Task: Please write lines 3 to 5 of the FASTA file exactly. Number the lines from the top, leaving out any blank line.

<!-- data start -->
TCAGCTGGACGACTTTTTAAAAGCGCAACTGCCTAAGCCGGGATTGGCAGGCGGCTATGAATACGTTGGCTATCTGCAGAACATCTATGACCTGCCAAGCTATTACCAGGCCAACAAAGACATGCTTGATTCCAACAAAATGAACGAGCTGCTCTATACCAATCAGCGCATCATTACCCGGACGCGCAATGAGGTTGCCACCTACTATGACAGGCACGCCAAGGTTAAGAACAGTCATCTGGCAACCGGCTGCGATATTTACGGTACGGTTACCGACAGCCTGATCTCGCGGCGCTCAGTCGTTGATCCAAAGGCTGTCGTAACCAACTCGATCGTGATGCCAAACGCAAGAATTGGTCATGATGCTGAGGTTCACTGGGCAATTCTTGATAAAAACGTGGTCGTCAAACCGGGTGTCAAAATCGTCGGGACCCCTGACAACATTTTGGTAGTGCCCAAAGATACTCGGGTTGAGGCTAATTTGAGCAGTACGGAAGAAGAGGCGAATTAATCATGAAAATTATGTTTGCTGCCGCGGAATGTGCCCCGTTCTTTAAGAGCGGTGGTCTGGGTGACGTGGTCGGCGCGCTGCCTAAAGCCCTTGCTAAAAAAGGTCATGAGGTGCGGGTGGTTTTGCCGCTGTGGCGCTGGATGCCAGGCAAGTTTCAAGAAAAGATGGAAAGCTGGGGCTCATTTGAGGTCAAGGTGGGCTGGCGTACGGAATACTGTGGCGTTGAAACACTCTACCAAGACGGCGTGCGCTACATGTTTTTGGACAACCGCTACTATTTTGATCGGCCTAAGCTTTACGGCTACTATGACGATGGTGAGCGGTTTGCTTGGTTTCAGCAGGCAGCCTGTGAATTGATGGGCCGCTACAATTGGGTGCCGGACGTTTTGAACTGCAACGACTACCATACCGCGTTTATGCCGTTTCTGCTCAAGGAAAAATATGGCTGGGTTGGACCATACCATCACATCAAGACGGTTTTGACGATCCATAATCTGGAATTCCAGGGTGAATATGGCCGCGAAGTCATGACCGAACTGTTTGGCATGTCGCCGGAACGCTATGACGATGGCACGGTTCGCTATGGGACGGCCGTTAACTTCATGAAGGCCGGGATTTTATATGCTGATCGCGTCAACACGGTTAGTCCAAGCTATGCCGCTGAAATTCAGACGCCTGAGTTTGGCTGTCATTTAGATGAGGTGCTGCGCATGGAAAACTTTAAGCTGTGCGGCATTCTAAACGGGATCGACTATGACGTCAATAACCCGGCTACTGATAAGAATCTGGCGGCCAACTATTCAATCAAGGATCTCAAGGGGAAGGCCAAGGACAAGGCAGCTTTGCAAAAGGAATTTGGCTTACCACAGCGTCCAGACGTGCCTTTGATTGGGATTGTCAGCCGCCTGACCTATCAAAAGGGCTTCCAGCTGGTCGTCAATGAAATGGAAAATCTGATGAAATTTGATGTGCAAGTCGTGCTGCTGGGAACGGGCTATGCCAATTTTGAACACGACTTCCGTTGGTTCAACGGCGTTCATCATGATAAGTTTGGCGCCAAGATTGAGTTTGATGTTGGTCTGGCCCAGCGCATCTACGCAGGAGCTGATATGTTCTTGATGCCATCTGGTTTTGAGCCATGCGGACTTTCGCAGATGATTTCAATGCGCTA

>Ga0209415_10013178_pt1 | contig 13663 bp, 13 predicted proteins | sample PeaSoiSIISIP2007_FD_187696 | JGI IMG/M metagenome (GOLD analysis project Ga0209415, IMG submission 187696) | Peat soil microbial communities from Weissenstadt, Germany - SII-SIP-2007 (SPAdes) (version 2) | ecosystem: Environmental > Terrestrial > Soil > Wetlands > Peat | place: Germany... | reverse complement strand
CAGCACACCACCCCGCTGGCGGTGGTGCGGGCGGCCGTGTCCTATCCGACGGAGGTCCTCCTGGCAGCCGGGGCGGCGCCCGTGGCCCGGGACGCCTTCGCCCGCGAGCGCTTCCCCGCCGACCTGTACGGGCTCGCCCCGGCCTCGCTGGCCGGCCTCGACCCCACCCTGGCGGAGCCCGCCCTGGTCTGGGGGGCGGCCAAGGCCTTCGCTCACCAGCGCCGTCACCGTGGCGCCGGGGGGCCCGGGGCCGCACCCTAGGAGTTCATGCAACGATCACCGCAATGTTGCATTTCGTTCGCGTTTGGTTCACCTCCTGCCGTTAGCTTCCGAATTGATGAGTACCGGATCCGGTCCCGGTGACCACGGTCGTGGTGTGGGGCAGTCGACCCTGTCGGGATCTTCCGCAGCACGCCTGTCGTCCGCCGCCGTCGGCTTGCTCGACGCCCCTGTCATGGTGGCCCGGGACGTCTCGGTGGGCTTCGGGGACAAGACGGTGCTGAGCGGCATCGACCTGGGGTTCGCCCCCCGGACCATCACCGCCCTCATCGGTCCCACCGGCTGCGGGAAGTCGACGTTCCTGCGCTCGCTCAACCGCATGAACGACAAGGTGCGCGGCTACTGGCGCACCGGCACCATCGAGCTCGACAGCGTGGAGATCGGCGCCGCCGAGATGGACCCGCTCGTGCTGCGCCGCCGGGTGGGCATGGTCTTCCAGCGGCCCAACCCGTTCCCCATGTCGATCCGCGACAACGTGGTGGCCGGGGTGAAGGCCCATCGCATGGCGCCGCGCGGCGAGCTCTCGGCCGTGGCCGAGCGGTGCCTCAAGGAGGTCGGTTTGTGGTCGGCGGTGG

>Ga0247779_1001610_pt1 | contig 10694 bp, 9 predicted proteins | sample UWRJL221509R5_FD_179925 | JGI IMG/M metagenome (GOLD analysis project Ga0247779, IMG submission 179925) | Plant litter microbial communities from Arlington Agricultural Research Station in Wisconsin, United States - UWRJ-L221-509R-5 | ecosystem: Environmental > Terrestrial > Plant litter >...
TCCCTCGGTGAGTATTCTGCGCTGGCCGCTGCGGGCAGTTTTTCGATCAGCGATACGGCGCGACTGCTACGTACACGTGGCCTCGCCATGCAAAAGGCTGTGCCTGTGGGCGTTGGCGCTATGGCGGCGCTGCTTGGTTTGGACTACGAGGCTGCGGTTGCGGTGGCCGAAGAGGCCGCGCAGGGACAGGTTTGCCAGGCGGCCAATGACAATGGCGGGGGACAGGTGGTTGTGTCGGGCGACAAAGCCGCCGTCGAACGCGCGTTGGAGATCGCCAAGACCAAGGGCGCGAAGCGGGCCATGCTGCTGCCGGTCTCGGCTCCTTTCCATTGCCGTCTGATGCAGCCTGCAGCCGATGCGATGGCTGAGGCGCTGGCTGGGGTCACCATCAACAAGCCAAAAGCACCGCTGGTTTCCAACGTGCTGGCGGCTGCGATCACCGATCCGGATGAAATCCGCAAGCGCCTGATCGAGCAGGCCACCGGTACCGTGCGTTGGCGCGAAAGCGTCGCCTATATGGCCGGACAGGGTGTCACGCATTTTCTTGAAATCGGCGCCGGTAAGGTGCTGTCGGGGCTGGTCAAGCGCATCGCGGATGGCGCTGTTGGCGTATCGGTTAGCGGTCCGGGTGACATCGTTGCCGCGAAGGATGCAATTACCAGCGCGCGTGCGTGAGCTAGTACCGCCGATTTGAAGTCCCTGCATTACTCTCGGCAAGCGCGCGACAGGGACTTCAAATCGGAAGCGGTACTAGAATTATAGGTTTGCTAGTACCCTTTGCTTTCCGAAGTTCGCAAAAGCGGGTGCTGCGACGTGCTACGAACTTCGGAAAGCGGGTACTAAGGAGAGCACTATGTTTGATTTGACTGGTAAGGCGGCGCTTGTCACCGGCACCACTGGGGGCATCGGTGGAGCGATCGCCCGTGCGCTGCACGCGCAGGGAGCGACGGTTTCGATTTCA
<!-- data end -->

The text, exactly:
CAGCACACCACCCCGCTGGCGGTGGTGCGGGCGGCCGTGTCCTATCCGACGGAGGTCCTCCTGGCAGCCGGGGCGGCGCCCGTGGCCCGGGACGCCTTCGCCCGCGAGCGCTTCCCCGCCGACCTGTACGGGCTCGCCCCGGCCTCGCTGGCCGGCCTCGACCCCACCCTGGCGGAGCCCGCCCTGGTCTGGGGGGCGGCCAAGGCCTTCGCTCACCAGCGCCGTCACCGTGGCGCCGGGGGGCCCGGGGCCGCACCCTAGGAGTTCATGCAACGATCACCGCAATGTTGCATTTCGTTCGCGTTTGGTTCACCTCCTGCCGTTAGCTTCCGAATTGATGAGTACCGGATCCGGTCCCGGTGACCACGGTCGTGGTGTGGGGCAGTCGACCCTGTCGGGATCTTCCGCAGCACGCCTGTCGTCCGCCGCCGTCGGCTTGCTCGACGCCCCTGTCATGGTGGCCCGGGACGTCTCGGTGGGCTTCGGGGACAAGACGGTGCTGAGCGGCATCGACCTGGGGTTCGCCCCCCGGACCATCACCGCCCTCATCGGTCCCACCGGCTGCGGGAAGTCGACGTTCCTGCGCTCGCTCAACCGCATGAACGACAAGGTGCGCGGCTACTGGCGCACCGGCACCATCGAGCTCGACAGCGTGGAGATCGGCGCCGCCGAGATGGACCCGCTCGTGCTGCGCCGCCGGGTGGGCATGGTCTTCCAGCGGCCCAACCCGTTCCCCATGTCGATCCGCGACAACGTGGTGGCCGGGGTGAAGGCCCATCGCATGGCGCCGCGCGGCGAGCTCTCGGCCGTGGCCGAGCGGTGCCTCAAGGAGGTCGGTTTGTGGTCGGCGGTGG

>Ga0247779_1001610_pt1 | contig 10694 bp, 9 predicted proteins | sample UWRJL221509R5_FD_179925 | JGI IMG/M metagenome (GOLD analysis project Ga0247779, IMG submission 179925) | Plant litter microbial communities from Arlington Agricultural Research Station in Wisconsin, United States - UWRJ-L221-509R-5 | ecosystem: Environmental > Terrestrial > Plant litter >...
TCCCTCGGTGAGTATTCTGCGCTGGCCGCTGCGGGCAGTTTTTCGATCAGCGATACGGCGCGACTGCTACGTACACGTGGCCTCGCCATGCAAAAGGCTGTGCCTGTGGGCGTTGGCGCTATGGCGGCGCTGCTTGGTTTGGACTACGAGGCTGCGGTTGCGGTGGCCGAAGAGGCCGCGCAGGGACAGGTTTGCCAGGCGGCCAATGACAATGGCGGGGGACAGGTGGTTGTGTCGGGCGACAAAGCCGCCGTCGAACGCGCGTTGGAGATCGCCAAGACCAAGGGCGCGAAGCGGGCCATGCTGCTGCCGGTCTCGGCTCCTTTCCATTGCCGTCTGATGCAGCCTGCAGCCGATGCGATGGCTGAGGCGCTGGCTGGGGTCACCATCAACAAGCCAAAAGCACCGCTGGTTTCCAACGTGCTGGCGGCTGCGATCACCGATCCGGATGAAATCCGCAAGCGCCTGATCGAGCAGGCCACCGGTACCGTGCGTTGGCGCGAAAGCGTCGCCTATATGGCCGGACAGGGTGTCACGCATTTTCTTGAAATCGGCGCCGGTAAGGTGCTGTCGGGGCTGGTCAAGCGCATCGCGGATGGCGCTGTTGGCGTATCGGTTAGCGGTCCGGGTGACATCGTTGCCGCGAAGGATGCAATTACCAGCGCGCGTGCGTGAGCTAGTACCGCCGATTTGAAGTCCCTGCATTACTCTCGGCAAGCGCGCGACAGGGACTTCAAATCGGAAGCGGTACTAGAATTATAGGTTTGCTAGTACCCTTTGCTTTCCGAAGTTCGCAAAAGCGGGTGCTGCGACGTGCTACGAACTTCGGAAAGCGGGTACTAAGGAGAGCACTATGTTTGATTTGACTGGTAAGGCGGCGCTTGTCACCGGCACCACTGGGGGCATCGGTGGAGCGATCGCCCGTGCGCTGCACGCGCAGGGAGCGACGGTTTCGATTTCA